Price-To-Earnings Ratio Backtest

For this next backtest, I decided to test one of the oldest value focused fundamental ratios in finance, the price-to-earnings (PE) ratio. The PE ratio measures the relative value of earnings, usually using earnings from over the past twelve months, to the current price of the stock. Extraordinary items are also typically excluded from earnings used for the PE ratio because by definition they are unsuitable and they are kind of rare at this point given accounting rules.

The price to earnings ratio for this backtest is calculated as follows:

PE = current share price / trailing twelve month earnings per share excluding extraordinary items

The disadvantage of this ratio is that it is not forward looking, but instead relies on the recent past. The advantage is that you do not have to forecast earnings or rely on analyst estimates. You can compare this retrospective valuation ratio to the forward PE ratio backtest from earlier in the week.

I decided to run a backtest of this ratio from January 2, 2000 to December 31, 2020 using annual rebalancing and dividing the universe of stocks into quintiles starting from highest PE ratio to lowest (cheapest) PE. I used my standard method of backtesting stock fundamentals on Portfolio123 that I described in an earlier article. The average excess returns for each quintile are displayed in the chart below. As expected, stocks with the highest PE ratio in the first 20th percentile underperform the S&P 500 equal weight index by 2.08%. Stocks above the 80th percentile (5th quintile) with the lowest forward PE produce an average annual excess return of 1.41%. There is a very linear pattern to average excess returns as PE decreases from the 1st quintile to the 5th quintile.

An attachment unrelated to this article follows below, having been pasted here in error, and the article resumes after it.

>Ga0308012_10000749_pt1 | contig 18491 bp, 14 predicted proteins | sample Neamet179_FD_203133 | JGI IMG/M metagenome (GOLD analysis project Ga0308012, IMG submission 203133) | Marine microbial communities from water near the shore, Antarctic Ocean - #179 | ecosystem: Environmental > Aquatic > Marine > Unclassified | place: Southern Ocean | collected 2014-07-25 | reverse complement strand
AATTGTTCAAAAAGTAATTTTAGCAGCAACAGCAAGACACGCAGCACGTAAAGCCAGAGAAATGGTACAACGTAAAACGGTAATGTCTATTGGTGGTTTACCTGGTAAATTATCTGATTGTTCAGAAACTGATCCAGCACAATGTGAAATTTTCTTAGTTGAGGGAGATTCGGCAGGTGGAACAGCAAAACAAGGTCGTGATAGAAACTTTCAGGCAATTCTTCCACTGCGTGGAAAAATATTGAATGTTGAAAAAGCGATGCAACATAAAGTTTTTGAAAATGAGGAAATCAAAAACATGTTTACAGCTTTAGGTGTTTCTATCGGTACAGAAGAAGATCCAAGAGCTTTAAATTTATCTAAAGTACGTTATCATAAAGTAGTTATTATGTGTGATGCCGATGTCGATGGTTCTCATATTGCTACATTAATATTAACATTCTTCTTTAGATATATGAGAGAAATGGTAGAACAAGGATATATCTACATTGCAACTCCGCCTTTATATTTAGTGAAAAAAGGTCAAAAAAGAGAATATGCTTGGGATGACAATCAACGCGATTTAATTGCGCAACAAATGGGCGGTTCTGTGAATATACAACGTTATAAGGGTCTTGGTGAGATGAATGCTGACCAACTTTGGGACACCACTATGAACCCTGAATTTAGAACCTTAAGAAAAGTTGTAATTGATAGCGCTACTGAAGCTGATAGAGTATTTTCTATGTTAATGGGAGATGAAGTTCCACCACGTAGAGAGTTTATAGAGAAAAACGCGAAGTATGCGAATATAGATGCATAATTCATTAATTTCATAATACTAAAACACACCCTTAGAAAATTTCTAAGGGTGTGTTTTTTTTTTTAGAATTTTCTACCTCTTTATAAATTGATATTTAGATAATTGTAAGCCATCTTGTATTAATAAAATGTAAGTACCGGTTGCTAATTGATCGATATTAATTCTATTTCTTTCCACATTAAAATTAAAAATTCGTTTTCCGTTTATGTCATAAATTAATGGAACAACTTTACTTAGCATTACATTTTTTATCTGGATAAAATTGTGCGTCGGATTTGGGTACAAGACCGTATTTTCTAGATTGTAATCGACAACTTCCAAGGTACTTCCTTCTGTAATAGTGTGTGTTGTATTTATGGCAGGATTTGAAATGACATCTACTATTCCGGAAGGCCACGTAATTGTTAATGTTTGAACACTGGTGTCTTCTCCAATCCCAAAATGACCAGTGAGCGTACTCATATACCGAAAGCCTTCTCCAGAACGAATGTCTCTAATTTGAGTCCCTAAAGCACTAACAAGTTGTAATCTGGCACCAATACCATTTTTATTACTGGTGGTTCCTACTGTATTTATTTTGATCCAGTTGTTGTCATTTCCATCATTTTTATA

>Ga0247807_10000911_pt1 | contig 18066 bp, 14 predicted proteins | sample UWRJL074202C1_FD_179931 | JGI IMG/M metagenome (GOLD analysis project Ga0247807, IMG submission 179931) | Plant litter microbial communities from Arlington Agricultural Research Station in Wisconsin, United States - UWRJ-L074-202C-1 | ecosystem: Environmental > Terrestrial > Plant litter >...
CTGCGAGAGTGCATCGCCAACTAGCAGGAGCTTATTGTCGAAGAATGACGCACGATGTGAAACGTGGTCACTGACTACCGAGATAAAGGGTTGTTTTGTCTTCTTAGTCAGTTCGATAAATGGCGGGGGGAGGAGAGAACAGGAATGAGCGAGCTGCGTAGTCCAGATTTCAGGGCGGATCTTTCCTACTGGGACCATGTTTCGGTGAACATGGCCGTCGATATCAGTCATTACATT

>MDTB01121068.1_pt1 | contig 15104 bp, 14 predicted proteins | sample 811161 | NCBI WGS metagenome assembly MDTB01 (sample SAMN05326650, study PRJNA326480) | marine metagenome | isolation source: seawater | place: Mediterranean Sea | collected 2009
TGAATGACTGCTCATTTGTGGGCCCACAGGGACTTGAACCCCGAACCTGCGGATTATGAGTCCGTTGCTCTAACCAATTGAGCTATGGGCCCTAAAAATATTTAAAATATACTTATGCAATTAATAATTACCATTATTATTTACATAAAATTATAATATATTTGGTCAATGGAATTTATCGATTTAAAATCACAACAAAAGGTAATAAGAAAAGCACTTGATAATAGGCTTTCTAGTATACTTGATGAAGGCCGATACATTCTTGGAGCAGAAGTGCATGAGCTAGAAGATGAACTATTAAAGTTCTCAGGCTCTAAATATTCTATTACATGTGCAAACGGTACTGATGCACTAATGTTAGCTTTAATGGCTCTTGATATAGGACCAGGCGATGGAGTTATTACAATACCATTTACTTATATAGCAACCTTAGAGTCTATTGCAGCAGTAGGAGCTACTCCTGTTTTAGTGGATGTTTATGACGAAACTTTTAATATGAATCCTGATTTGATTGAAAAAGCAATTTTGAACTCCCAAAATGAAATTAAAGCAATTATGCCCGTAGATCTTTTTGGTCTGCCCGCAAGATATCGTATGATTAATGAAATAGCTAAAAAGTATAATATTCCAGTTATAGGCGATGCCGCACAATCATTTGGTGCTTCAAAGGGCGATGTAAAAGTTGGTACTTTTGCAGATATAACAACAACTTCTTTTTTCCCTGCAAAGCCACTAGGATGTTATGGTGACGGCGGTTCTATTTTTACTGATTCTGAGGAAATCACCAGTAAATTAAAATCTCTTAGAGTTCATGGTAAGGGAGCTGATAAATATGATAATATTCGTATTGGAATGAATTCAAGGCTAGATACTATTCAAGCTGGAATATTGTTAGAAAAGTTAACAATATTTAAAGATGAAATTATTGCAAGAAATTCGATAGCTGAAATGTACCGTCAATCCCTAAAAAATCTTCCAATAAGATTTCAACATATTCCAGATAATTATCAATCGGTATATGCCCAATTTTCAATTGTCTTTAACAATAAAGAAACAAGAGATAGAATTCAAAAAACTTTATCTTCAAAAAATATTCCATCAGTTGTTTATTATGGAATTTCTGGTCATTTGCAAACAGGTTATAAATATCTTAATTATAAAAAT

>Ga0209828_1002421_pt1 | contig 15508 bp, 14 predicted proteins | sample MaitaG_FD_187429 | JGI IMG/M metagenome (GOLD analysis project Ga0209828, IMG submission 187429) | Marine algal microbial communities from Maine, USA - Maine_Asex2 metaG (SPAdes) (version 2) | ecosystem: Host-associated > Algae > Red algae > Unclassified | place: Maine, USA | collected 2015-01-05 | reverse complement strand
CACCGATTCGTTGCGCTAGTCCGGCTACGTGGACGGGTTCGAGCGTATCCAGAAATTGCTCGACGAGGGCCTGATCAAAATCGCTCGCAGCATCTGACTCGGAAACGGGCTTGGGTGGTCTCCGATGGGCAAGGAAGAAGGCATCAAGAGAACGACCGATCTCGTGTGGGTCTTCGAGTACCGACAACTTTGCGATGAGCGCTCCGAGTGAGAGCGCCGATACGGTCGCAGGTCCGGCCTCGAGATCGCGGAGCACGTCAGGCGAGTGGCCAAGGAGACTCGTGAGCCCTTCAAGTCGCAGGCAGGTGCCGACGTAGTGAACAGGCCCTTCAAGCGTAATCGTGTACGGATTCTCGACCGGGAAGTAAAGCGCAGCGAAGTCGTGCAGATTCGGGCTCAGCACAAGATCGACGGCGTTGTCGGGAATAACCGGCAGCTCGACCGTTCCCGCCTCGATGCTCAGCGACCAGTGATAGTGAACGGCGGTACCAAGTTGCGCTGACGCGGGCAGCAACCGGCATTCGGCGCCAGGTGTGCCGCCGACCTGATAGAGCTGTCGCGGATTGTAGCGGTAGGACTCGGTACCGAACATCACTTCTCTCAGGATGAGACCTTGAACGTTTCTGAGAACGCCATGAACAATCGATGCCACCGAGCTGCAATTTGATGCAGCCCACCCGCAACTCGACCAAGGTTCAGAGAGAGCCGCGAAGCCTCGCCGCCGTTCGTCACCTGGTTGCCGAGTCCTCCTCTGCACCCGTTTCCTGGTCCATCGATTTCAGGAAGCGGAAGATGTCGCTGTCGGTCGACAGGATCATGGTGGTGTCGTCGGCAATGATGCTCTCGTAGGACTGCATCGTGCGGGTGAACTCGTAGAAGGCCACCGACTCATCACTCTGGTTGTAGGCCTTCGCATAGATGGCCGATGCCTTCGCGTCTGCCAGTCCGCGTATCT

Price-to-Earnings Ratio Average Excess Return by Quintile chart
Price-to-Earnings Ratio Average Excess Return by Quintile (2000 – 2020)

The full details of the backtest are in the table below.

Backtest Results for PE Ratio
21-Year Backtest Results for the Price-to-Earnings Ratio (2000 – 2020)

Reviewing the average excess returns, we can see that this standard PE ratio underperform the forward PE ratio we tested earlier in the week. The 5th quintile average excess returns were a bit lower for the PE ratio and the 5th quintile average excess returns were not quite (-2.08%) as low as for the forward PE ratio (-3.17%). I did notice that the average excess returns for the 5th quintile in down markets is still positive (0.28%) in this backtest as compared to the negative return (-1.52%) for the forward PE backtest. I also noticed that the annualized return from January 2, 2000 to December 31, 2020 was only 10.73% for the 5th quintile, which is lower than the annualized returns for the 4th quintile, but only by a negligible amount.

PE Ratio Top and Bottom Quintile Annual Excess Returns Chart
PE Ratio top and bottom quintile annual excess returns over time

It is interesting to note that the top quintile (lowest PE ratios) underperformed the bottom quintile over the past four years similar to the performance of the forward PE ratio. That seems consistent with the recent chatter on social media that value investing is dead. I’m not so sure I buy into that, but I just wanted to show you how that’s played out in the numbers.

Portfolio123 recently added several new valuation ratios. I’ll be backtesting several of those along with some old time standard valuation ratios over the next couple of weeks. Be sure to subscribe or follow along to get the latest updates.

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